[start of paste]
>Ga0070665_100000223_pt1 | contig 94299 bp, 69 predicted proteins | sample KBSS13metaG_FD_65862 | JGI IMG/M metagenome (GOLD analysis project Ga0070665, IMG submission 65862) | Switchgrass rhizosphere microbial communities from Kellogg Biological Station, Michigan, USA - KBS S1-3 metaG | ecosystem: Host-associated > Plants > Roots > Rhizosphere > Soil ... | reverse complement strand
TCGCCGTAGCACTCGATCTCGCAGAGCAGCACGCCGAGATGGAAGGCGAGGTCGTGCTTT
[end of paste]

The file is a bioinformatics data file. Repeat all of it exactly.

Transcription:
>Ga0070665_100000223_pt1 | contig 94299 bp, 69 predicted proteins | sample KBSS13metaG_FD_65862 | JGI IMG/M metagenome (GOLD analysis project Ga0070665, IMG submission 65862) | Switchgrass rhizosphere microbial communities from Kellogg Biological Station, Michigan, USA - KBS S1-3 metaG | ecosystem: Host-associated > Plants > Roots > Rhizosphere > Soil ... | reverse complement strand
TCGCCGTAGCACTCGATCTCGCAGAGCAGCACGCCGAGATGGAAGGCGAGGTCGTGCTTT